6. da mihi calciamenta et udones et bracas (cf. annotation)
  7. iam calciatus sum
  8. adfer aquam manibus
  9. manus sordidae sunt
  10. iam lavi meas manus et faciem
  11. adhuc non tersi
  12. procedo foris de cubiculo
  13. vado in scholam

Additional exercise: using Annis notation, try to find similar sentences in the Perseus annotated corpus.

  1. satis declarauit Dionysius
  2. Despotus VI. mille equites gratia praesidii Smederovo reliquerat
  3. rex qui maximas copias duxit ad Troiam
  4. magister cum omnibus classiariis ad oppidum tendit
  5. Nec uos quidem, iudices timueritis
  6. animus grauioribus curis sedulo coquitur
  7. Stephanus Malipetrus et Victor Soprantius ad imperatorem se mature conferunt
  8. Copias uero quas adduxi tuum imperium sequentur (!)
  9. Milites ac turba omnis uenationi incumbit
  10. adolescens quidam, Dalmata natione et lingua, urso mirae magnitudinis occurrit
  11. Cadit itaque ubique magnus numerus ferarum
  12. imperator in Clazomeniorum agro copias exposuit
  13. Myra fuit ciuitas Lyciae

Sentences from the ”new Menge” (taken from classical authors):

  1. Argumenta plus quam testes valent .
  2. Effluit voluptas corporis et prima quaeque avolat .
  3. Consul ego nuper defendi C. Pisonem ; qui , quia consul fortis fuerat , incolumis est rei publicae conservatus .
  4. Furti damnatus est .
  5. Huic legioni maxime confidebat .
  6. Illi pictores non sunt usi plus quam quattuor coloribus .
  7. Si Fabio laudi datum esset , quod pingeret , etiam apud Romanos multi Polycleti et Parrhasii fuissent .
  8. Illi dimicare non ausi turpiter se in castra receperunt .
  9. Cum quaepiam cohors impetum fecerat , hostes velocissime refugiebant .
  10. Alacris exsultat improbitas in victoria .
  11. Ordiamur ab eo , quod primum posui .
  12. Invidetur commodis hominum .
  13. Cn. Pompeius est omnium gentium , omnium saceulorum facile princeps .
  14. Est apud Platonem Socrates , cum esset in custodia publica , dicens Critoni sibi post tertium diem esse moriendum.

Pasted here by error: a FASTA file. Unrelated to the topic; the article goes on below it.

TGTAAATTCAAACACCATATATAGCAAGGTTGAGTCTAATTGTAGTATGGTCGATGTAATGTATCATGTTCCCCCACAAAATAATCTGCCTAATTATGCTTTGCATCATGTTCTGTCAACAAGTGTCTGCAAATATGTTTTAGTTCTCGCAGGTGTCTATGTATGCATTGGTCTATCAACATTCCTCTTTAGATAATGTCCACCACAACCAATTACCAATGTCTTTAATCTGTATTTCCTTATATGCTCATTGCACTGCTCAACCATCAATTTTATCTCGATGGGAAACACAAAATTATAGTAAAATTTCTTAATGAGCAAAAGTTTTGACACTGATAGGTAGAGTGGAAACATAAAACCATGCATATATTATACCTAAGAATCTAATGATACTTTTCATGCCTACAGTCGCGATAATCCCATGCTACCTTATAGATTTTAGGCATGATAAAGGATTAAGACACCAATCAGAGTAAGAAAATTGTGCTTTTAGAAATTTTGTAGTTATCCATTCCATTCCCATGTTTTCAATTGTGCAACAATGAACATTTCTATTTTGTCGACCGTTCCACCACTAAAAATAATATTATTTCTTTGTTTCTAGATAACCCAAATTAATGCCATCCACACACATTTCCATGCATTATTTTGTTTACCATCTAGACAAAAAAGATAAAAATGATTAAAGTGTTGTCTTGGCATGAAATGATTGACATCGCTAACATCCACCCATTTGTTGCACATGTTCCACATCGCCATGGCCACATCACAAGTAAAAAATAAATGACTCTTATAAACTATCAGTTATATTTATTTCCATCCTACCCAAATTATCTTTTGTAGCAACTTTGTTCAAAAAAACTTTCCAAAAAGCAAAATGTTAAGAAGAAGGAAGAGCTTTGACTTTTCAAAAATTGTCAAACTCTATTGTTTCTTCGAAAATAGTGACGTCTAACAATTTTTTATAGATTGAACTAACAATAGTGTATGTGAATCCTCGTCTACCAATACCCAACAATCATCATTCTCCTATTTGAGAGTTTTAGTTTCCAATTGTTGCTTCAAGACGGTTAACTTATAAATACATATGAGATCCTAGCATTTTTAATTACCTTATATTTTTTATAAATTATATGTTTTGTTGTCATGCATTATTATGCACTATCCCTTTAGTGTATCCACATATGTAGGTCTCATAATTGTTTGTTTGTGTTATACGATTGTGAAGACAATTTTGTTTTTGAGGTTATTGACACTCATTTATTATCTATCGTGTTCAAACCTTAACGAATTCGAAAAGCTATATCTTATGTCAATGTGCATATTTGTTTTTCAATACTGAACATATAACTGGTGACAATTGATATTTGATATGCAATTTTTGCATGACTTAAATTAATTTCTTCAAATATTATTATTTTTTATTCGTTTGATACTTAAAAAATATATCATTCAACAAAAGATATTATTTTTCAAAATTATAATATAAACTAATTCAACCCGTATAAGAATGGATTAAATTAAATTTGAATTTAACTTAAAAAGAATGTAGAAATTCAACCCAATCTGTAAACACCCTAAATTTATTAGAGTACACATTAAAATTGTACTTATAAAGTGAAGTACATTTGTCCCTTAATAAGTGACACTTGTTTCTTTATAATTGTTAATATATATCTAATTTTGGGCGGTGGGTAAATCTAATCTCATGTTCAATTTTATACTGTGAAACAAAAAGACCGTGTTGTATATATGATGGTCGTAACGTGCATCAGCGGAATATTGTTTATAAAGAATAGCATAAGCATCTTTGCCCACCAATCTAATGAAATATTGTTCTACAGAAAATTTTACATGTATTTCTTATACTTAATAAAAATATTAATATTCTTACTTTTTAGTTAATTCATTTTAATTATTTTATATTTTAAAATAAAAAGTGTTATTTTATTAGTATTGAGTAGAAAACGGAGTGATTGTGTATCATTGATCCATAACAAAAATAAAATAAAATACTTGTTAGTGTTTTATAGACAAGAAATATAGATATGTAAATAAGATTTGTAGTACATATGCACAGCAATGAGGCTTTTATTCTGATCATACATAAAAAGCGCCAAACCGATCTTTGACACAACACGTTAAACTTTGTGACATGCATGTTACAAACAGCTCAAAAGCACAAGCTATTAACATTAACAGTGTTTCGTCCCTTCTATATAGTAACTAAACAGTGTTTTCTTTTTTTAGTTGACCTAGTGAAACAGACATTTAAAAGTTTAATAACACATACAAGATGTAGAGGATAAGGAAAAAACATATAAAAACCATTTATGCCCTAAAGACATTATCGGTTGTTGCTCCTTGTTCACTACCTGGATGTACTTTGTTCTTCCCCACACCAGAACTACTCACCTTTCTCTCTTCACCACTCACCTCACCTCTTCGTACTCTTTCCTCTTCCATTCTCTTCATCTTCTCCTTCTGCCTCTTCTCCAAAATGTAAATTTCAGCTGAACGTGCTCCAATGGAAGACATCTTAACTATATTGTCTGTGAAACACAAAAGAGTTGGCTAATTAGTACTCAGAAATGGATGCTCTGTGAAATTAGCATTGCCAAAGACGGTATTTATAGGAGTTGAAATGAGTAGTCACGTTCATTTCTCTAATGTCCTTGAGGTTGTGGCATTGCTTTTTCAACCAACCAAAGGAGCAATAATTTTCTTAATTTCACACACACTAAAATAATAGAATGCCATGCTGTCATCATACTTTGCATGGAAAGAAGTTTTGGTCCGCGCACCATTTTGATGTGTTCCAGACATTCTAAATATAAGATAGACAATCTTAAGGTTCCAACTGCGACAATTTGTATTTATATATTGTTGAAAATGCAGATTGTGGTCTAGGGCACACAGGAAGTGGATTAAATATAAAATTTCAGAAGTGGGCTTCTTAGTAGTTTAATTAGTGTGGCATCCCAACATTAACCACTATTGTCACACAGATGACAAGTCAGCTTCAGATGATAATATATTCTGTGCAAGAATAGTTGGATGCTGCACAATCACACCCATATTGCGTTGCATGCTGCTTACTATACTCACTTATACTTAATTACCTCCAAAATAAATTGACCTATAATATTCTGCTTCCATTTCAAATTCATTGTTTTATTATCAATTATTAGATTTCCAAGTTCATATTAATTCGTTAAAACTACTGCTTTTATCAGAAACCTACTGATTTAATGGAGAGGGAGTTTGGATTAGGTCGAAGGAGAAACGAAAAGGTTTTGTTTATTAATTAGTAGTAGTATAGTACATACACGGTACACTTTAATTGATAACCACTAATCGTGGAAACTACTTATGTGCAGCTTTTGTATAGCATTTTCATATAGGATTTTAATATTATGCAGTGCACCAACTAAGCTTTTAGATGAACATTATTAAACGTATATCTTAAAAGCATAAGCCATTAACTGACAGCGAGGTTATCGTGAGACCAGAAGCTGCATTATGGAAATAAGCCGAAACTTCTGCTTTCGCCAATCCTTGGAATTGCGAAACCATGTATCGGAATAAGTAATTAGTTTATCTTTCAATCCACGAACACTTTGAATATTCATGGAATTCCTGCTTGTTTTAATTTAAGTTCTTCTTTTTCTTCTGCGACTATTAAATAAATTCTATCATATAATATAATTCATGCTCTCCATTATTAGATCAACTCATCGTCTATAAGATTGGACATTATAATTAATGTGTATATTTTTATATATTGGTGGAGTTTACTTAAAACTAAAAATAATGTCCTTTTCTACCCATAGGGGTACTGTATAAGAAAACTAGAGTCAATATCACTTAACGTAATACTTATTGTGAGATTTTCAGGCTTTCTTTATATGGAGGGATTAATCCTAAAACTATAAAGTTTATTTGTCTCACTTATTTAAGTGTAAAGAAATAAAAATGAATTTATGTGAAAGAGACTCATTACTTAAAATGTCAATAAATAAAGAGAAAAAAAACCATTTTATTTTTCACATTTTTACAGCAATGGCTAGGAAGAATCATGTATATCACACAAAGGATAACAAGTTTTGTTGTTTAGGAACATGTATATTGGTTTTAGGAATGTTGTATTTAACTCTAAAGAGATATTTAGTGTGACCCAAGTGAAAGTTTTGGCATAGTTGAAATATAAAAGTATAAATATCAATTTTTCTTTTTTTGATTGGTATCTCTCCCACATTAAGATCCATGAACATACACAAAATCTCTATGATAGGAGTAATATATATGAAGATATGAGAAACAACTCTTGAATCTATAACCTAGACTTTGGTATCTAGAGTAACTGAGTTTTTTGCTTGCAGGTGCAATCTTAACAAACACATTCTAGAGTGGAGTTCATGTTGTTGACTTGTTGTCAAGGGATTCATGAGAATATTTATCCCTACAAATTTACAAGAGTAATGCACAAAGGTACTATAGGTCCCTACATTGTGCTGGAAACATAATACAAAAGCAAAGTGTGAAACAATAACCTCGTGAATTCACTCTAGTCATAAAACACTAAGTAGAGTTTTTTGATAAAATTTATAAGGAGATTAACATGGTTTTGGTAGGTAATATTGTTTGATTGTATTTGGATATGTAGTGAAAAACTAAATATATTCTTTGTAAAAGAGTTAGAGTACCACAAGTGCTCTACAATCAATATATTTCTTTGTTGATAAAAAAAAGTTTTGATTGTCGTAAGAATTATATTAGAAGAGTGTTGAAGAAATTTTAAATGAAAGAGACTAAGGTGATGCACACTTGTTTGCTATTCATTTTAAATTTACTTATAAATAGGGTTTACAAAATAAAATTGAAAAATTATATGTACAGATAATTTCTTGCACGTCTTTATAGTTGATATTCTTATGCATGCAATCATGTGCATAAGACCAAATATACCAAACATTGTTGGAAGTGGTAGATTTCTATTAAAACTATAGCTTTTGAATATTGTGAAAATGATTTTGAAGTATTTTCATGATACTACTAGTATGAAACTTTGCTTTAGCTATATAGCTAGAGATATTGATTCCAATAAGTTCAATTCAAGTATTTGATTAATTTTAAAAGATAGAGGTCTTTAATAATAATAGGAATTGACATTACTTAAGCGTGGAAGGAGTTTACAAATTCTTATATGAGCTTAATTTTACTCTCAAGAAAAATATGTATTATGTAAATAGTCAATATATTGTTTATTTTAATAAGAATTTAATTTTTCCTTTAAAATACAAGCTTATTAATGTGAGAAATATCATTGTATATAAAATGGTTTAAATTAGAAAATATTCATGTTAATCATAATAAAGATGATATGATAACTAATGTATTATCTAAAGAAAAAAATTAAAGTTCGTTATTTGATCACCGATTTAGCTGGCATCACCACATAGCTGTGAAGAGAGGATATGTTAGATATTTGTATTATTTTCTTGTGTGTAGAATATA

15. De insidiis celare te noluit .
  16. Omnes immemorem beneficii oderunt .
  17. Multi alacres exspectant .
  18. Milites amplius horis quattuor fortissime pugnabant .

Sentences from Pinkster

Source: Pinkster, Harm (1942-) [1990], Latin Syntax and Semantics, xii, 320 p.

  1. pater filium laudat .
  2. ovum ovo simile est .
  3. Alexander erat rex Macedonum .
  4. pater ambulat .
  5. pater hostibus timorem iniecit .
  6. interea ea legione quam secum habeat murum fossamque perducit .
  7. num stulte anteposuit exilii libertatem domesticae servituti ?
  8. Narbonensis provincia amplitudine opum nulli provinciarum postferenda breviter que Italia verius quam provincia .

Sentences from Caesar

Found with Annis QL: subject is a noun in nominative, predicate is verb in indicative, has direct object in accusative. Examples are shortened here (most of the sentence is omitted).

  1. Equites proelium commiserunt .
  2. Sectionem eius oppidi universa Caesar vendidit .
  3. Caesar VI legiones ducebat .
  4. Eorum fines Nervii attingebant .
  5. Copias Haedui introduxerint .

And with any word in nominative:

  1. qui facultates habebant .
  2. neutri initium faciunt .
  3. locum nostri castris delegerant .
  4. Illi eruptionem fecerunt .
z/perseus-annis.txt · Last modified: 30. 08. 2013. 22:20 by njovanov